– Augustine

Sunday Service Follow Up – 12.03

Last Sunday, we celebrated the first Sunday of Advent and began our 4-week series, For Unto Us a Child is Born. From Matthew 1.1-17 we surveyed Jesus’s genealogy, specifically how Matthew shows us that He is “the son of David, the son of Abraham.” These two truths would have been very significant to the original readers of Matthew’s gospel and should be in our lives as well. Below you will find discussion questions that you can work through individually, as a family, or with other believers. Be sure to check out Tab’s quote from Calvin following the questions.

Discussion Questions:

Read Matthew 1.1-17 and consider the questions below.

1. In your own words, what is the main point of this passage?
2. What is the significance of Jesus being the “son of David”? How does this reality of the kingdom of God bring you hope for your life personally? Please explain.
3. What is the significance of Jesus being the “son of Abraham”? How do you see Matthew highlighting that here?
4. From this passage, what do you want to believe this Christmas about Jesus even more? Why?


“Let us also remember that we are all in the same condition as Abraham. Our circumstances are all in opposition to the promises of God: He promises us immortality; we are surrounded by mortality and corruption. He declares that he counts us just; yet we are covered with sins. He testifies that he is propitious and kind to us; yet outward signs threaten his wrath. What then are we to do? We must close our eyes, disregard ourselves and all things connected with us, that nothing may hinder or prevent us from believing that God is true.” – Calvin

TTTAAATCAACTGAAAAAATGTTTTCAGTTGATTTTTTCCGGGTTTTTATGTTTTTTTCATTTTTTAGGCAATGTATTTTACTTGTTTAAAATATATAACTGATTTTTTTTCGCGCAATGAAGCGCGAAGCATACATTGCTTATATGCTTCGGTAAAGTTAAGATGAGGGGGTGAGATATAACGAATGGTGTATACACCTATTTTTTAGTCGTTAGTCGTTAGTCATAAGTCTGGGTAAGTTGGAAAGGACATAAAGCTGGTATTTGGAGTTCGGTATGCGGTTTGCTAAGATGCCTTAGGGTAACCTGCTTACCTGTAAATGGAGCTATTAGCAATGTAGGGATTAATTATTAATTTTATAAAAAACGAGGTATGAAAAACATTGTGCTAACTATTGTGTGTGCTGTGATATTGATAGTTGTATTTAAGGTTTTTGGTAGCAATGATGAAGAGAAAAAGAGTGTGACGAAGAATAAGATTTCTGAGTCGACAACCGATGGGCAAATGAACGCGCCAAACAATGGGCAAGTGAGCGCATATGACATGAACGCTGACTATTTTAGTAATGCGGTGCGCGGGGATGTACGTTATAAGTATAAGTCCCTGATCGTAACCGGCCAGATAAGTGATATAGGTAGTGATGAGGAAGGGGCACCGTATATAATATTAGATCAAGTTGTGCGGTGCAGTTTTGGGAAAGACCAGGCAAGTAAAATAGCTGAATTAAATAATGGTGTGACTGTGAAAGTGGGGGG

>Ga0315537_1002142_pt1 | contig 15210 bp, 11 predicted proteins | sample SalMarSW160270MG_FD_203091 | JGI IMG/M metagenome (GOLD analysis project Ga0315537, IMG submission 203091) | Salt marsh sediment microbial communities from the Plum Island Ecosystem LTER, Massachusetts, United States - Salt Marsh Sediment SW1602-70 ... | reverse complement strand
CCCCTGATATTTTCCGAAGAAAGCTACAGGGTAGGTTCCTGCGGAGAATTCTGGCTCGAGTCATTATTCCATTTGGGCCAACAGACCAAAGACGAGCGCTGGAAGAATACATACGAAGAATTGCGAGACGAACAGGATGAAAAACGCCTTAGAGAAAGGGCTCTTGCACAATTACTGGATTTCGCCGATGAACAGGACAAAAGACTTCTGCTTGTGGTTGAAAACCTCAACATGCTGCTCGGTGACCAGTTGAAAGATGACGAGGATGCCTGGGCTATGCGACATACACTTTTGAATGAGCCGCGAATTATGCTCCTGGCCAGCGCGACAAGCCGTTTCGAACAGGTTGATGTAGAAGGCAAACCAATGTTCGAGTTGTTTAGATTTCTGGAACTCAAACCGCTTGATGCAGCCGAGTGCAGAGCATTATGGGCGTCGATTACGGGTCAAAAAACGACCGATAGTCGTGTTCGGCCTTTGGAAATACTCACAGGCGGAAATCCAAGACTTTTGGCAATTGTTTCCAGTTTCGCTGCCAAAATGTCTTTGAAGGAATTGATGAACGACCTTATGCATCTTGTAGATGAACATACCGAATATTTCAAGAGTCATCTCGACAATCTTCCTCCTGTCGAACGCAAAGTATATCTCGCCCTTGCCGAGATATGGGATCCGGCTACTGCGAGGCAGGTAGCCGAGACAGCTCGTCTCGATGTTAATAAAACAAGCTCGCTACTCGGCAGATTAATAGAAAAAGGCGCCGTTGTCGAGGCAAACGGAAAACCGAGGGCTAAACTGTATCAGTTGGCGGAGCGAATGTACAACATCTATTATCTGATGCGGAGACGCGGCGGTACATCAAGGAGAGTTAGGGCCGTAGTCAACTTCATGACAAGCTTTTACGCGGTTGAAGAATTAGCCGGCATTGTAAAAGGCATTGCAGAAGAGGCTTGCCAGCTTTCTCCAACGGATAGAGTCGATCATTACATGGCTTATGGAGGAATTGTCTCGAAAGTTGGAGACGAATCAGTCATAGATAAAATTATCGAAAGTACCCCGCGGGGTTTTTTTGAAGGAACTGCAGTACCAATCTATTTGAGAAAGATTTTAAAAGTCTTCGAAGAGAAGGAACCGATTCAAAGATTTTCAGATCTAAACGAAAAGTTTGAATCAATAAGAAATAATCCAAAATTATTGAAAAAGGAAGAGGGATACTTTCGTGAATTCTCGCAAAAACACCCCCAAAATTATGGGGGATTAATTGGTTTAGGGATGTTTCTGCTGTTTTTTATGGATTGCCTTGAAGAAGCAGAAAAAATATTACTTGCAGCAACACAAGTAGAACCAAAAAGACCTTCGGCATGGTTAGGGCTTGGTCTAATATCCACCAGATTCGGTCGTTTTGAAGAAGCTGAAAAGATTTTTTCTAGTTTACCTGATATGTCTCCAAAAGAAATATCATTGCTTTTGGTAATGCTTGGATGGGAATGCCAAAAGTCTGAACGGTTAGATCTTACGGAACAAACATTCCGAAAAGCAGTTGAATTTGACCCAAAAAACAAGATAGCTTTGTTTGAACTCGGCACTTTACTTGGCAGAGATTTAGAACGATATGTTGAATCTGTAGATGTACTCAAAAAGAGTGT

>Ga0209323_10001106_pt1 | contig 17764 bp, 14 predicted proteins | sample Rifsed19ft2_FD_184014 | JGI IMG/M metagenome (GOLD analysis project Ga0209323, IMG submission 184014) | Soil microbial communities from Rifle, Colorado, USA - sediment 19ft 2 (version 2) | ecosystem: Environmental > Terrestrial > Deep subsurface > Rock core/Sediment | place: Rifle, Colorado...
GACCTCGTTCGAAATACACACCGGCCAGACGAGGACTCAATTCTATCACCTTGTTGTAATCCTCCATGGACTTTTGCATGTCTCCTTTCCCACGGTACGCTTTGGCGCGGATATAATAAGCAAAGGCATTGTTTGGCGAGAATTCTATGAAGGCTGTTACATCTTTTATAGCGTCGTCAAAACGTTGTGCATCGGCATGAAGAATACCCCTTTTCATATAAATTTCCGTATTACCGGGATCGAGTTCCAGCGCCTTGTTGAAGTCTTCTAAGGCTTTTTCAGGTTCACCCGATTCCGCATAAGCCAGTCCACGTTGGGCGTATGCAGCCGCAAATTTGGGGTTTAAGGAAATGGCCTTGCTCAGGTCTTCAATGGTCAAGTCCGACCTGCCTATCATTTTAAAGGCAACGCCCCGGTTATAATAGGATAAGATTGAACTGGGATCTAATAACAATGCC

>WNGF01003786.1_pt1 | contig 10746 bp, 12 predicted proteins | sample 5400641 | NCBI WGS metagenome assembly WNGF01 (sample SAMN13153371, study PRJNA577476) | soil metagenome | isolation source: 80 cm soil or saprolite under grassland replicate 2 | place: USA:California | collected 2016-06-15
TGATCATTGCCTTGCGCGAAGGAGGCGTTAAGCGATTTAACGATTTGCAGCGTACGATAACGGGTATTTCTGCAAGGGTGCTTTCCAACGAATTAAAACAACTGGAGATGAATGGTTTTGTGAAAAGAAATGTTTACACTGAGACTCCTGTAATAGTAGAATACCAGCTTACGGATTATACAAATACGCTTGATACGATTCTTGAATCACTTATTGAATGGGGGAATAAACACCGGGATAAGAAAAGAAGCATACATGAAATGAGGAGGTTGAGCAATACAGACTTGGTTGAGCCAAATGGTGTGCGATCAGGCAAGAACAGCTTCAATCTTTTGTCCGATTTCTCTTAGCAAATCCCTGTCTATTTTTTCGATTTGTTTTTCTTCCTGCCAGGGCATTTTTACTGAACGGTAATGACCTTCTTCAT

As our modern American calendars flip to their final page noting the ending of another year, the Christian calendar is already starting its “New Year” Celebration in the season of Advent. The church’s calendar begins here because it parallels and narrates the life of Christ: birth, life, death, resurrection, ascension, and time of filling the church with the Spirit. As one person writes, “Time here revolves around the person of Jesus.” The church year is meant to be an extended commemoration of the gospel.
Traditionally, the season of Advent begins four Sundays before Christmas, this year beginning on December 3rd. As we prepare to enter this Advent Season I want to highlight the what, why and how of Advent.
Advent comes from the Latin word Adventus which means “coming.” Historically, this has been a time when the church both looks backwards and forward to the two advents – or comings – of Christ.
As the church begins its new year, it looks backwards to the first coming of Christ in the incarnation. In this season, the church remembers what it was like for the people of God who were longing for the birth of the Messiah – the promised seed of the woman (Gen 3.15), offspring of Abraham (Gen 12.1-3), and true son of David (2 Sam 7).
But this is also a time when the church looks forward. Christ has come, yet not all things have reached completion – we are still a people who are waiting for the ultimate fulfillment of all of God’s promises. In Advent, we confess that the infant who drew his first breath on Christmas day has yet to speak his final word.
As you may have noticed there is a tension in this celebration. We look back remembering Israel’s waiting and longing. We give thanks for Christ’s birth which brought the initial fulfillment of God’s promises. But we also remember that we too are a people who are waiting and longing, perhaps with a bit of holy impatience – as we cry out Maranatha! – eagerly anticipating the second coming of Christ.